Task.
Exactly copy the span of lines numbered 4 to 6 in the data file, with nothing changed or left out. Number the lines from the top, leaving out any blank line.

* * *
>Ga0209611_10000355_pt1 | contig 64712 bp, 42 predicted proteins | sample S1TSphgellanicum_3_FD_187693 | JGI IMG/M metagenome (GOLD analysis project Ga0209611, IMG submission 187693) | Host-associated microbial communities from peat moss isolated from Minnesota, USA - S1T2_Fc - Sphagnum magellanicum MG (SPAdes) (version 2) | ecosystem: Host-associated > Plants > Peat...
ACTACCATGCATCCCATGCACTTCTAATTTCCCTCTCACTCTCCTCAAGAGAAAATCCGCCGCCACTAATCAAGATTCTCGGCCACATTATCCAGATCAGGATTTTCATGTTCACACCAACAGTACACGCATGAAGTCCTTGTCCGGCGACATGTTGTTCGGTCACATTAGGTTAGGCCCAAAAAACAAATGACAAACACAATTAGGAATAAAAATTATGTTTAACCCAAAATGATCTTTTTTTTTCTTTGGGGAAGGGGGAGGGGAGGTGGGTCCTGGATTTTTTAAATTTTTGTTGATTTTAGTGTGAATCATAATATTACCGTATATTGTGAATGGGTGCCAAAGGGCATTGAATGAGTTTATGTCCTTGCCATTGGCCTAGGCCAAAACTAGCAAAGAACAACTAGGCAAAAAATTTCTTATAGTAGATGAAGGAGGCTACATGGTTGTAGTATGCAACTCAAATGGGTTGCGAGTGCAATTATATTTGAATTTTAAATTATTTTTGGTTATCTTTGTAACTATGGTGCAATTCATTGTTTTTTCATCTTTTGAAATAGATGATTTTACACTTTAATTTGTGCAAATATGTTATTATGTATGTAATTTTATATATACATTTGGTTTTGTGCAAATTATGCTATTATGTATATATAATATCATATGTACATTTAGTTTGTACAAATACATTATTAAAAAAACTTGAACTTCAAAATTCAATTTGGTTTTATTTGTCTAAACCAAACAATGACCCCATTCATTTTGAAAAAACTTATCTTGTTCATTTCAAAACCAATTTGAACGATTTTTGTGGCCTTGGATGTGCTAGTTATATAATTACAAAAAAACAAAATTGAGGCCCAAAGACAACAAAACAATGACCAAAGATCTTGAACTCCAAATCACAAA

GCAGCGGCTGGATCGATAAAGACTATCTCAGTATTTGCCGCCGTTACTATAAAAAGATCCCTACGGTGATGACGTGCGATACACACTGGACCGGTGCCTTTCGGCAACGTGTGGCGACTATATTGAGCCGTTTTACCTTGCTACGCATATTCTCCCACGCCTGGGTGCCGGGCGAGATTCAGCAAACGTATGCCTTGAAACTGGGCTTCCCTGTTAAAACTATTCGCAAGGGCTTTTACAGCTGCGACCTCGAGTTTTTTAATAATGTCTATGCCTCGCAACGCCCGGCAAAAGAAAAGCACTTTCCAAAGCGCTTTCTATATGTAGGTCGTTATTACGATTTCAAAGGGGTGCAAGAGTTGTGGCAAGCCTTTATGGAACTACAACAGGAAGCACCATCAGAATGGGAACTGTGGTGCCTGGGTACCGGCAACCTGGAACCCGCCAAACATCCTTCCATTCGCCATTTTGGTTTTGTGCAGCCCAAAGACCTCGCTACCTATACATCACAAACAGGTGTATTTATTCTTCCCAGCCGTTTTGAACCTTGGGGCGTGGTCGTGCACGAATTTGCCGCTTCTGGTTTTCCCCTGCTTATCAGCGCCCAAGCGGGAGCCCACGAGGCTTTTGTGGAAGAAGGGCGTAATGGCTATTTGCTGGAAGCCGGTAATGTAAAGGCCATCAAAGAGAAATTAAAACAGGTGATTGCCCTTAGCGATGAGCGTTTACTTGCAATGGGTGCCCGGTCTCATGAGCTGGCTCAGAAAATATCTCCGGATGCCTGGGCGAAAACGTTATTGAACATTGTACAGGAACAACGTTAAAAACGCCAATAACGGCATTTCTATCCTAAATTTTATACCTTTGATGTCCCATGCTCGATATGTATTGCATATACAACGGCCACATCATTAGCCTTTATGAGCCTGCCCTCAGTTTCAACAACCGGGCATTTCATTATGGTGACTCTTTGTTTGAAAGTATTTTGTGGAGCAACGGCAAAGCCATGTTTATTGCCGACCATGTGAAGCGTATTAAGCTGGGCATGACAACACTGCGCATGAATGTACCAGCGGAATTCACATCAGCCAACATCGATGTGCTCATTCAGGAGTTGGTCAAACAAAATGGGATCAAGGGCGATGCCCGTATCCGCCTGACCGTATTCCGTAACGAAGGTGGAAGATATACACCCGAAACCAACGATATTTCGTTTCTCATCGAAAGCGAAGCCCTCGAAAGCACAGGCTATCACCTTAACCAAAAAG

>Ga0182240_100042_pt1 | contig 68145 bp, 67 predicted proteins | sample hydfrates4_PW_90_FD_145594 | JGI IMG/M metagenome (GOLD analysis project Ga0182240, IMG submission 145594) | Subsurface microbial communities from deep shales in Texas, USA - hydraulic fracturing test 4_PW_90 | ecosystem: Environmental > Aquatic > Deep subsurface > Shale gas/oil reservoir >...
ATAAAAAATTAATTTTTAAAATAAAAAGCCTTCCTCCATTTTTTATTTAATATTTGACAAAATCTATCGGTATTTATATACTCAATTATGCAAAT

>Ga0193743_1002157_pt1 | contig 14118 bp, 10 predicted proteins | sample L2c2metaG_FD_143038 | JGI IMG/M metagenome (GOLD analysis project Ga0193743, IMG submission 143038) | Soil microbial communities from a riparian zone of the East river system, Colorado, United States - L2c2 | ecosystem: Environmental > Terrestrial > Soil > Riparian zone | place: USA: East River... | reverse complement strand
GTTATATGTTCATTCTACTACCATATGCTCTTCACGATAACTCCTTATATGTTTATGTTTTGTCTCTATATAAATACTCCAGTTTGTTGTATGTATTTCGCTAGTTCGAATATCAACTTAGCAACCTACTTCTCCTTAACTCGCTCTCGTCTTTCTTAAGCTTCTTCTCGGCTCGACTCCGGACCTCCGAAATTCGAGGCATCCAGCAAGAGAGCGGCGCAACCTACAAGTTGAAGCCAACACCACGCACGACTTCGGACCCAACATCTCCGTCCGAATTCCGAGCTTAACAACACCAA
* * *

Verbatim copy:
>Ga0182240_100042_pt1 | contig 68145 bp, 67 predicted proteins | sample hydfrates4_PW_90_FD_145594 | JGI IMG/M metagenome (GOLD analysis project Ga0182240, IMG submission 145594) | Subsurface microbial communities from deep shales in Texas, USA - hydraulic fracturing test 4_PW_90 | ecosystem: Environmental > Aquatic > Deep subsurface > Shale gas/oil reservoir >...
ATAAAAAATTAATTTTTAAAATAAAAAGCCTTCCTCCATTTTTTATTTAATATTTGACAAAATCTATCGGTATTTATATACTCAATTATGCAAAT

>Ga0193743_1002157_pt1 | contig 14118 bp, 10 predicted proteins | sample L2c2metaG_FD_143038 | JGI IMG/M metagenome (GOLD analysis project Ga0193743, IMG submission 143038) | Soil microbial communities from a riparian zone of the East river system, Colorado, United States - L2c2 | ecosystem: Environmental > Terrestrial > Soil > Riparian zone | place: USA: East River... | reverse complement strand